This paper presents the characteristics of the life-style and the sense of values of the Indian immigrant and the manner in which these develop and transform across generations. First, using previous studies, I survey the history of South Asian immigrants, their religion Hinduism, and their identity. Then, from research conducted on the Malayali community (people from Kerala, South India) in Oxford, I describe their characteristics, life-style and sense of values across generations. Lastly, I discuss a novel written by a Malayali immigrant. The following points are presented in conclusion. First, Malayalis place more importance on regional culture and education than religion and caste. Second, a new tradition that is non-existent in Kerala has been created by them in Britain. Third, owing to multi identities, there is a difference between an "ideal Malayali" and his/her real behavior patterns. Forth, the immigrant culture surpasses the trends of the native culture, and this evident in the use of English language, weakening of caste consciousness, and regeneration of tradition. Lastly, since the life style of the Indian immigrant is influenced by the country (Kerala), the foreign culture (British culture), and the culture of the immigrant community (Malayali community in Britain), cultural differences are bound to arise across generations.
The purpose of this study is to reveal how the garden was positioned in a life of a family in the home management books published in Meiji Era. For the purpose of analysis, the home management books were divided into three categories; traditional home management books, translated books from the Western culture, and textbooks authorized by the Ministry of Education. Various results were observed among the three categories. While there were almost no descriptions on the garden in the traditional home management books and the translated ones, most textbooks had a chapter about the garden that described not only the Japanese-style garden but also Western-style ones. In those textbooks, the garden was treated as a place for a family to take a walk or play together. Also, books that were published later in the era recommended a housewife to plant flower seeds and raise vegetables with her children and elderly. These findings showed that the home management books started to treat the garden in the second half of the Meiji Era, when the concept of "home" spread and the new middle class increased.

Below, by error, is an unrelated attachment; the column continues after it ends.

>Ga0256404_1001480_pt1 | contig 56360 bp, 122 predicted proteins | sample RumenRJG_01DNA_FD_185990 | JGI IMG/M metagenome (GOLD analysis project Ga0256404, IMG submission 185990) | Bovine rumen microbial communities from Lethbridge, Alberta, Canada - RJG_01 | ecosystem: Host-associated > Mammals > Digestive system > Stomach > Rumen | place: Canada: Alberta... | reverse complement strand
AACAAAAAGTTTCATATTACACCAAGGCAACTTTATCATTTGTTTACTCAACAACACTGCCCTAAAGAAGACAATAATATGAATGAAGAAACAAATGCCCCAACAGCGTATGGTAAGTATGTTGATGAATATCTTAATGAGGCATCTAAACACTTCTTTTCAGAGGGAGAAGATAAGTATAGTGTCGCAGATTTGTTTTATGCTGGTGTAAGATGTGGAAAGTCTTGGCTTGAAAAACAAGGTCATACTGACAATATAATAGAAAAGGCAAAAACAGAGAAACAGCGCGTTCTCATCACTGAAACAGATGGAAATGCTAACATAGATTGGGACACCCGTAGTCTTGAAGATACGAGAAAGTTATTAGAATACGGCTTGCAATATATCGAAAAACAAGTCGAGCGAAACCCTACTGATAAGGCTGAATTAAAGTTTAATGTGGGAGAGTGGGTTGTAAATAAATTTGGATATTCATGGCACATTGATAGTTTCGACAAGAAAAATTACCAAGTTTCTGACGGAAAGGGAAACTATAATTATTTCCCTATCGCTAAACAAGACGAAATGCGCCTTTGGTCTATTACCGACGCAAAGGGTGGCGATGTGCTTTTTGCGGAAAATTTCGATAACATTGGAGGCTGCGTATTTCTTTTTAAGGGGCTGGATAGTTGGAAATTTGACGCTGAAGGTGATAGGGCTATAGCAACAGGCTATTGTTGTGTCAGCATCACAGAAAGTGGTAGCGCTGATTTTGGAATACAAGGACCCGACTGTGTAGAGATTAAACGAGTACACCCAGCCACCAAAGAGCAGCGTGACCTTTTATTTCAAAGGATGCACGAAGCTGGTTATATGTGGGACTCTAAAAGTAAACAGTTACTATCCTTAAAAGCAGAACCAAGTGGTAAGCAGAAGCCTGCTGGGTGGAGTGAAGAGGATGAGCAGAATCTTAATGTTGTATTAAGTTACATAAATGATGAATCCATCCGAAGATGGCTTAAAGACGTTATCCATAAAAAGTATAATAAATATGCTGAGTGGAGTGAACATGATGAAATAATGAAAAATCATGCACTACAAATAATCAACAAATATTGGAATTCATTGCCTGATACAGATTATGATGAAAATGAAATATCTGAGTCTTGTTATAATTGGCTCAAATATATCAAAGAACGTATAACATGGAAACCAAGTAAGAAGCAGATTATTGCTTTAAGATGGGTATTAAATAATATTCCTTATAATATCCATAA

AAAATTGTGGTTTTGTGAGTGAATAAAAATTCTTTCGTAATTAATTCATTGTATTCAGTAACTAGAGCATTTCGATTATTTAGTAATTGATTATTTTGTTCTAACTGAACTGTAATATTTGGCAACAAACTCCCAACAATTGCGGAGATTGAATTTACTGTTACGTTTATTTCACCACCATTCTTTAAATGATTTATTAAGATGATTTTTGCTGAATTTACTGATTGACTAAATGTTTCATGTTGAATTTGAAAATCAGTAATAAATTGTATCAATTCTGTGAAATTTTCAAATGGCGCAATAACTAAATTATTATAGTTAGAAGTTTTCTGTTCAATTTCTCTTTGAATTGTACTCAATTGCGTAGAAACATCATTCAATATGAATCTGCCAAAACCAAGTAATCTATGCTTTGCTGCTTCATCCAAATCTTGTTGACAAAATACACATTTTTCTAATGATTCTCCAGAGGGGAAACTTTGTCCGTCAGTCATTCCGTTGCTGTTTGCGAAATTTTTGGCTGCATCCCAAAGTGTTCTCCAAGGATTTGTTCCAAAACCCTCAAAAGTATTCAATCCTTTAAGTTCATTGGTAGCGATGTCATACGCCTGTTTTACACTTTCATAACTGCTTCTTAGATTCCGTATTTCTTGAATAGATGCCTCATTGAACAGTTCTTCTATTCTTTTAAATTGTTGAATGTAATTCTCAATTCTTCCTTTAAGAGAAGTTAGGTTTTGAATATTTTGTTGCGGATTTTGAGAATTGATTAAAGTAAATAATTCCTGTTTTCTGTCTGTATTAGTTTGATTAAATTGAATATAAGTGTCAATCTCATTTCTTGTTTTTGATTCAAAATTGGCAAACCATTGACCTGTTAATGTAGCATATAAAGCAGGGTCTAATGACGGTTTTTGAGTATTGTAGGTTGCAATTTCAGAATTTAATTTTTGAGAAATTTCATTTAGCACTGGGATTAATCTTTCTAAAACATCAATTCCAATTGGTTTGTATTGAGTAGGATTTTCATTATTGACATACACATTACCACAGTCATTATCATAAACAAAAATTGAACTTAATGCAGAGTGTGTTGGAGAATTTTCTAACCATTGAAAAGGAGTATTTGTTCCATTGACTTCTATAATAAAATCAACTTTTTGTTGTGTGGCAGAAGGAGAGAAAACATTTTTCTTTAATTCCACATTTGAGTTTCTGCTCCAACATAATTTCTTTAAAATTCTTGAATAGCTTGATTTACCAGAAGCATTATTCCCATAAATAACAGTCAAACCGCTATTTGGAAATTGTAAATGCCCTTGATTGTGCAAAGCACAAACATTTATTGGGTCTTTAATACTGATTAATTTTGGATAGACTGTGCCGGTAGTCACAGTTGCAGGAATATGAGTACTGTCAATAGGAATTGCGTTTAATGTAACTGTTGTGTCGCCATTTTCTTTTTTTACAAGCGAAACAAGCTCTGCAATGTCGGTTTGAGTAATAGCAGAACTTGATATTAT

First of all, the present study organized the basic environment plan that promoted the citizens' participation and cooperation, secondarily wrestles with regional environmental problems by the activity of CBO and the citizens to promote the plan, and in the third, considered what problems there were in the community development. Some organizations were established for a different purpose and were integrated afterwards. The difference will be caused in several years among members, and the number of members has decreased consequentially. However, to solve regional environmental problems, the plan was not only promoted but also appropriately accepted the demand for the regional community. As a result, the activity was made joint, it was possible to contribute to the activation of downtown, and there was a positive effect in the community building.